BEIRUT: The United Lebanon Youth Project will be honored later this month at the 18th annual Khalil Gibran “Spirit of Humanity” Awards Gala in Washington D.C. for its groundbreaking work providing educational services and support to marginalized and disadvantaged young people. The Arab American Institute will recognize the organization with its Award for Institutional Excellence for ULYP’s services to underserved communities in Lebanon and its efforts to bring together and empower disparate groups through education programs.
Founder Melek al-Nimer had been working in refugee camps for 25 years when she founded the organization in 2010.
“I established ULYP because [to that point] whatever you did in the camps stayed in the camps – there was this invisible wall around the camps,” Nimer told The Daily Star in an interview at ULYP Hamra offices.
“We decided that what we need to do is get the people that we work with, get the beneficiaries out of the camps to participate in our programs, and bring them together with beneficiaries from other marginalized communities,” she added.
Nimer was one of 12 women presented with the “2015 Women Who Make a Difference Award” by the International Women’s Forum. In addition to her work with ULYP she is the founder and president of the Lebanese chapter of the IWF.
ULYP now operates a wide range of programs serving the Lebanese, Palestinians, Syrians, and Iraqis, both in refugee camps and at its 24,000 square meter campus in Debbieh, which includes facilities for music, art, sports, and IT. The organization runs 10-12 educational programs a year on everything from environmentalism to gender based violence, reaching some 3,000 people.
“The concept is that every child, woman, and youth in Lebanon and in the world has the right to access education – quality education – so that they can have a better life and succeed in their life. So what we would like to do is make sure everyone has access to quality programs,” said Director Nicole Eid Abu Haidar.
She emphasized that the ULYP’s initiatives were designed to bridge the deep divisions in Lebanese society.
“This whole thing that we are different – it has to be changed. We are different? That’s good,” said Abu Haidar. “Diversity is not a cause to discriminate it is a cause to celebrate. We do our programs to help all underprivileged people integrate better in the community through education. We use education for social development.”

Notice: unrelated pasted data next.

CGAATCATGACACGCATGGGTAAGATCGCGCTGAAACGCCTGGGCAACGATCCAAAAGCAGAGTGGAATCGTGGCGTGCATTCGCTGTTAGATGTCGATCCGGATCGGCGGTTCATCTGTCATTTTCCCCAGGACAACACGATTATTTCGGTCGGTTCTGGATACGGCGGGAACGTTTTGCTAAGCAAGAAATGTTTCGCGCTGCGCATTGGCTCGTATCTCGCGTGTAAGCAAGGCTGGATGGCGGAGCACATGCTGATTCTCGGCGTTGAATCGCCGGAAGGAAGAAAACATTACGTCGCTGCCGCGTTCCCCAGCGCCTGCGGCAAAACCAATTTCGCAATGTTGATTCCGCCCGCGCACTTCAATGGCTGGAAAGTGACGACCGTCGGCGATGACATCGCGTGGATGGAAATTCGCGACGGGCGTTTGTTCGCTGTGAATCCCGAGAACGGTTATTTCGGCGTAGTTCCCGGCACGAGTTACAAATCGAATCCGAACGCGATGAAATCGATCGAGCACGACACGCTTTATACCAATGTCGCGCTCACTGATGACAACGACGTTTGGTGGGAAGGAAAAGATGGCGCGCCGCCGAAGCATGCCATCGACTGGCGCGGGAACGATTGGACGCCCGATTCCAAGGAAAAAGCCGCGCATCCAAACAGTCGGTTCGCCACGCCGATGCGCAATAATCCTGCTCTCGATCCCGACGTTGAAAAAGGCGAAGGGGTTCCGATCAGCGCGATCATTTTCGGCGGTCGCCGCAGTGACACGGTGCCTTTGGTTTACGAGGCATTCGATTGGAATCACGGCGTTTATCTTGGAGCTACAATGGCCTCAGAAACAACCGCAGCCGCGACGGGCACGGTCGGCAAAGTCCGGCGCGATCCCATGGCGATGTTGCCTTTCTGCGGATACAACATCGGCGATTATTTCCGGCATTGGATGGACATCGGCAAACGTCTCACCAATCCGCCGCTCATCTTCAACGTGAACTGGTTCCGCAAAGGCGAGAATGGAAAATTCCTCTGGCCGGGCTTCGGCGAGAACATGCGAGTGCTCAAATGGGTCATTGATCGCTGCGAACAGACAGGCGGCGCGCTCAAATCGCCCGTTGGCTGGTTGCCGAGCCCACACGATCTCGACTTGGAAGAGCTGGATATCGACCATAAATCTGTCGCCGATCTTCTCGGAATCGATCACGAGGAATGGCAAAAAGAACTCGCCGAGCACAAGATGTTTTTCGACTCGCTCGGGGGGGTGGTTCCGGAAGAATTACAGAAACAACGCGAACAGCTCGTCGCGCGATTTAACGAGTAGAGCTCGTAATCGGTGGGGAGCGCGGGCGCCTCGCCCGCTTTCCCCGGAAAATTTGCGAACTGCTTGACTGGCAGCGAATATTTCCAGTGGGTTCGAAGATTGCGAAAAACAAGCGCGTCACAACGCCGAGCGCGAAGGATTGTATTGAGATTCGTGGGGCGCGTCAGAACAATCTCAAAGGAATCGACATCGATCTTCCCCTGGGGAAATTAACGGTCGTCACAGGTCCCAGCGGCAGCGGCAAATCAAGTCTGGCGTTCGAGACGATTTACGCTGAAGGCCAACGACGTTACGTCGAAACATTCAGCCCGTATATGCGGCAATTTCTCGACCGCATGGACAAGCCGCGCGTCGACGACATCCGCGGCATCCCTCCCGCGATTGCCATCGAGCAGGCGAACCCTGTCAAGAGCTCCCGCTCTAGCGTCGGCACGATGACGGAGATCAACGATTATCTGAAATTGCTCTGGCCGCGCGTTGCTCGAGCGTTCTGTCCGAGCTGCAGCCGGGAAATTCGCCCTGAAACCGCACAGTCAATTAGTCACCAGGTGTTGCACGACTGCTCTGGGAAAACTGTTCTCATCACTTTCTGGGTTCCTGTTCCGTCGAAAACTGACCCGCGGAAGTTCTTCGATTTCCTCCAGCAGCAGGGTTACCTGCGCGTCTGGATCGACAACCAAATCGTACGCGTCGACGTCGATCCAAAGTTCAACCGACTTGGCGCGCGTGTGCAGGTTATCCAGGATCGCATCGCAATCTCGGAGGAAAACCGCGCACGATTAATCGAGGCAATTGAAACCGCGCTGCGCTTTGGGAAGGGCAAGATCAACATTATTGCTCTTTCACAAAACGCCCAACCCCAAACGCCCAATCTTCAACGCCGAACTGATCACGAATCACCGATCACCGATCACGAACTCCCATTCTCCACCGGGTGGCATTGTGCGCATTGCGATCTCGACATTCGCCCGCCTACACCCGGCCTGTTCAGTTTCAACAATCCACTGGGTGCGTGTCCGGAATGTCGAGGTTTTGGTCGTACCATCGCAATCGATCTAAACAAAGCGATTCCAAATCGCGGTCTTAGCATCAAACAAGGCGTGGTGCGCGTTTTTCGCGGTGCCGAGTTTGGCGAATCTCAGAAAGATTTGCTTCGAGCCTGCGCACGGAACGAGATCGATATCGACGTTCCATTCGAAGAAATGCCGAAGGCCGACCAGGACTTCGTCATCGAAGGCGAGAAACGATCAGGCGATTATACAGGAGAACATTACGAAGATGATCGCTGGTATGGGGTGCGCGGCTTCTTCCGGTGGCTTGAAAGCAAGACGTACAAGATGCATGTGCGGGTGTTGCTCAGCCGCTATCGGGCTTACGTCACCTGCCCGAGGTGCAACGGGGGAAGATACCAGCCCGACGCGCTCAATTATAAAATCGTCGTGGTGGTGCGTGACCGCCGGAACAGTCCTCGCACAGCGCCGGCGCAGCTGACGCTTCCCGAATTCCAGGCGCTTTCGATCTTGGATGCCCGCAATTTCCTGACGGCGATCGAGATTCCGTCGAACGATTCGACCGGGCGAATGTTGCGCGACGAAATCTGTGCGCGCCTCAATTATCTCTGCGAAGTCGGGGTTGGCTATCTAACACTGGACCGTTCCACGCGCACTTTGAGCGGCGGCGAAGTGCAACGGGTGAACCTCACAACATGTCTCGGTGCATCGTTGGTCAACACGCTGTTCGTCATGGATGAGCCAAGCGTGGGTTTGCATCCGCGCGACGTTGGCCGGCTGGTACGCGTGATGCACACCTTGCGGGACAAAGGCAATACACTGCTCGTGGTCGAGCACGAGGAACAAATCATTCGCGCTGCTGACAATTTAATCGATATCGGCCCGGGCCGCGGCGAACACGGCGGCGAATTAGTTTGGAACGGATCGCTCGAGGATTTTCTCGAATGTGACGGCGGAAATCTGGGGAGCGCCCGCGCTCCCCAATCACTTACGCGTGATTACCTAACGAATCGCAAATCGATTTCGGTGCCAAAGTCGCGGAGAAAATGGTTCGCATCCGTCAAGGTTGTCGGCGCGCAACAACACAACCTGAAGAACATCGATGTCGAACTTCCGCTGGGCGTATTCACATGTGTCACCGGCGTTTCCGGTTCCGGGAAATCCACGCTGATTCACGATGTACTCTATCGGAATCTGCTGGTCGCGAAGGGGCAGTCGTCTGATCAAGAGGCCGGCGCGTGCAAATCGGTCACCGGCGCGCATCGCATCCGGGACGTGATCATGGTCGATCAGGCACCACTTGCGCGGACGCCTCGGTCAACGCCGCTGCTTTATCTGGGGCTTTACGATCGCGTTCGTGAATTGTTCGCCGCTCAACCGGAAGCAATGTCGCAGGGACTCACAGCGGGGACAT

Each year the organization’s Bridge Program targets 150 top high school students from Lebanese public schools and UNRWA secondary institutions to receive college and SAT preparatory courses and assistance on their applications.
They are then matched with donors for scholarships and financial aid secured by ULYP.
The program permits these students to attend top Lebanese universities whose costs would otherwise have been prohibitively expensive, including the American University in Beirut, the Lebanese American University, and The Beirut Arab University.
The program currently has 300 students enrolled at these universities, and a further 75 overseas.
“Our students used to say AUB was a dream, now it’s an option,” said Abu Haidar.
ULYP continues its support after graduation, helping students pursue further education and employment in Lebanon and abroad.
Palestinians are prohibited from working in 30 industries in Lebanon, and face problems obtaining visas to work or study abroad. ULYP provides assistance on both fronts.
“My long term plan is to empty the camps,” Nimer said. She contends that education is the only way to alleviate the generational poverty that afflicts Lebanon’s Palestinian refugee camps and challenge negative stereotypes about the community abroad.
“Sometimes we are asked if this is not a brain drain ... but our students have absolutely nothing to come back to. So instead of having disenchanted doctors sitting in Burj al-Barajneh where eventually someone will put a gun in their hands, I would much rather have successful doctors and engineers that represent the community outside, which will change the perception of the western world.”
Nimer believes that providing Palestinians with access to Lebanon’s premier schools, and their subsequent migration into top professions, can help seed the Palestinian community with the capital to promote a greater transformation.
“You pull one kid out, you send him to AUB, he graduates, gets a decent job, has private health insurance – he’s not going to go and benefit from the health services that UNRWA provides, he’s not going to queue outside their offices to receive dry milk and rice and lentils, and eventually he’s going to pull his family out, he’s going to send his brother to university. I think it’s going to take a long time but this is the idea,” she said.
The organization plans to continue to expand and increase its reach with more mobile services.
“I would like to put ULYP on wheels, so that we are not only doing our programs on our camps or in Beirut but we are going out, empowering other centers around the country to do what we do,” Abu Haidar later added.
The group hopes to position itself as a regional model for using education for social development and integration, and hopes to one day establish an endowment to help fund its services.
Many of these services prove transformative to their beneficiaries. Nimer and Abu Haidar contend that at present, for many in Lebanon, education is the only valid proactive way out.